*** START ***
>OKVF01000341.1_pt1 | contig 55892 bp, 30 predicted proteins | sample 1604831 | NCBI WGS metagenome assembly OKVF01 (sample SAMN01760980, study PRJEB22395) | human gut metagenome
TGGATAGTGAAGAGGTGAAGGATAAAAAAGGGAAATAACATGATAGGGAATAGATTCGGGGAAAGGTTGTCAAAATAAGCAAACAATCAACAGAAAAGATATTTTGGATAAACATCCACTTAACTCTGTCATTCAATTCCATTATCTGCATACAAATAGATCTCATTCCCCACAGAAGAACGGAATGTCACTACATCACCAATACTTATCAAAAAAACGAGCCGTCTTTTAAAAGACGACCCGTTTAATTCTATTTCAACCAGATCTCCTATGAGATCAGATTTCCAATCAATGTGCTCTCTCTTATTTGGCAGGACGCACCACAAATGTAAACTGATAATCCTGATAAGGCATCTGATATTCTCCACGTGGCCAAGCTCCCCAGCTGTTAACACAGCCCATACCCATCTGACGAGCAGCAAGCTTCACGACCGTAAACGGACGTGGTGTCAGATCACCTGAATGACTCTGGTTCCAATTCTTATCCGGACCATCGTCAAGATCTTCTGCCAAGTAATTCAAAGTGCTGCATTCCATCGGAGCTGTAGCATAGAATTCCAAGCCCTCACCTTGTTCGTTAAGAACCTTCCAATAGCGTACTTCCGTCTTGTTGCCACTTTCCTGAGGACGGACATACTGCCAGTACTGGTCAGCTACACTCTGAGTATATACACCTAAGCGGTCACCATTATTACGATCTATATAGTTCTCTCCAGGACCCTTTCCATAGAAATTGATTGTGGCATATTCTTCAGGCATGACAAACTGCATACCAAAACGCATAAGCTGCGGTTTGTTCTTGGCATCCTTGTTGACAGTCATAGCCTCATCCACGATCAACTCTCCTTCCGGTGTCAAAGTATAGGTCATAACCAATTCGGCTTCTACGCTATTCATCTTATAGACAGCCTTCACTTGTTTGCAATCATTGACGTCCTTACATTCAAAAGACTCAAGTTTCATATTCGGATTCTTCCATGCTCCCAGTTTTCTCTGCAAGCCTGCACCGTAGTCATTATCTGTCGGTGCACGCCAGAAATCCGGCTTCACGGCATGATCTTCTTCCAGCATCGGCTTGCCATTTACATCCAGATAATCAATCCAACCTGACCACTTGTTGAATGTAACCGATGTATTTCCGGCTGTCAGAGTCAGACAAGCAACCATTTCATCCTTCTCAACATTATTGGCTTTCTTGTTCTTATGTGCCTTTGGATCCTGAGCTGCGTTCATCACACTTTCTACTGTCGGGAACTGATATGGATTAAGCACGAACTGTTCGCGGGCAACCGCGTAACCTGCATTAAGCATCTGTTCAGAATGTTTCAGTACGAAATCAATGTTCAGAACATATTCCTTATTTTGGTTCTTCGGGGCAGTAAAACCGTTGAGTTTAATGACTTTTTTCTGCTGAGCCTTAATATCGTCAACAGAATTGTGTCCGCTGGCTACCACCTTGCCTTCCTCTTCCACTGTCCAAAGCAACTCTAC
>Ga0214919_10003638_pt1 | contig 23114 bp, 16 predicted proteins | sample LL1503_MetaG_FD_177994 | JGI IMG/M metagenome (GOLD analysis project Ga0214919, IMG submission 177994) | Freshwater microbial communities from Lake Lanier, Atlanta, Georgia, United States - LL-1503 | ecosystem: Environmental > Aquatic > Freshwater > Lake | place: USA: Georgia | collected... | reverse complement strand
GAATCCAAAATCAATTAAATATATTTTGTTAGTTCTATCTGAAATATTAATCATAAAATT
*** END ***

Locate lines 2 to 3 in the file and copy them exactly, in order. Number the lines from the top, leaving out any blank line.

TGGATAGTGAAGAGGTGAAGGATAAAAAAGGGAAATAACATGATAGGGAATAGATTCGGGGAAAGGTTGTCAAAATAAGCAAACAATCAACAGAAAAGATATTTTGGATAAACATCCACTTAACTCTGTCATTCAATTCCATTATCTGCATACAAATAGATCTCATTCCCCACAGAAGAACGGAATGTCACTACATCACCAATACTTATCAAAAAAACGAGCCGTCTTTTAAAAGACGACCCGTTTAATTCTATTTCAACCAGATCTCCTATGAGATCAGATTTCCAATCAATGTGCTCTCTCTTATTTGGCAGGACGCACCACAAATGTAAACTGATAATCCTGATAAGGCATCTGATATTCTCCACGTGGCCAAGCTCCCCAGCTGTTAACACAGCCCATACCCATCTGACGAGCAGCAAGCTTCACGACCGTAAACGGACGTGGTGTCAGATCACCTGAATGACTCTGGTTCCAATTCTTATCCGGACCATCGTCAAGATCTTCTGCCAAGTAATTCAAAGTGCTGCATTCCATCGGAGCTGTAGCATAGAATTCCAAGCCCTCACCTTGTTCGTTAAGAACCTTCCAATAGCGTACTTCCGTCTTGTTGCCACTTTCCTGAGGACGGACATACTGCCAGTACTGGTCAGCTACACTCTGAGTATATACACCTAAGCGGTCACCATTATTACGATCTATATAGTTCTCTCCAGGACCCTTTCCATAGAAATTGATTGTGGCATATTCTTCAGGCATGACAAACTGCATACCAAAACGCATAAGCTGCGGTTTGTTCTTGGCATCCTTGTTGACAGTCATAGCCTCATCCACGATCAACTCTCCTTCCGGTGTCAAAGTATAGGTCATAACCAATTCGGCTTCTACGCTATTCATCTTATAGACAGCCTTCACTTGTTTGCAATCATTGACGTCCTTACATTCAAAAGACTCAAGTTTCATATTCGGATTCTTCCATGCTCCCAGTTTTCTCTGCAAGCCTGCACCGTAGTCATTATCTGTCGGTGCACGCCAGAAATCCGGCTTCACGGCATGATCTTCTTCCAGCATCGGCTTGCCATTTACATCCAGATAATCAATCCAACCTGACCACTTGTTGAATGTAACCGATGTATTTCCGGCTGTCAGAGTCAGACAAGCAACCATTTCATCCTTCTCAACATTATTGGCTTTCTTGTTCTTATGTGCCTTTGGATCCTGAGCTGCGTTCATCACACTTTCTACTGTCGGGAACTGATATGGATTAAGCACGAACTGTTCGCGGGCAACCGCGTAACCTGCATTAAGCATCTGTTCAGAATGTTTCAGTACGAAATCAATGTTCAGAACATATTCCTTATTTTGGTTCTTCGGGGCAGTAAAACCGTTGAGTTTAATGACTTTTTTCTGCTGAGCCTTAATATCGTCAACAGAATTGTGTCCGCTGGCTACCACCTTGCCTTCCTCTTCCACTGTCCAAAGCAACTCTAC
>Ga0214919_10003638_pt1 | contig 23114 bp, 16 predicted proteins | sample LL1503_MetaG_FD_177994 | JGI IMG/M metagenome (GOLD analysis project Ga0214919, IMG submission 177994) | Freshwater microbial communities from Lake Lanier, Atlanta, Georgia, United States - LL-1503 | ecosystem: Environmental > Aquatic > Freshwater > Lake | place: USA: Georgia | collected... | reverse complement strand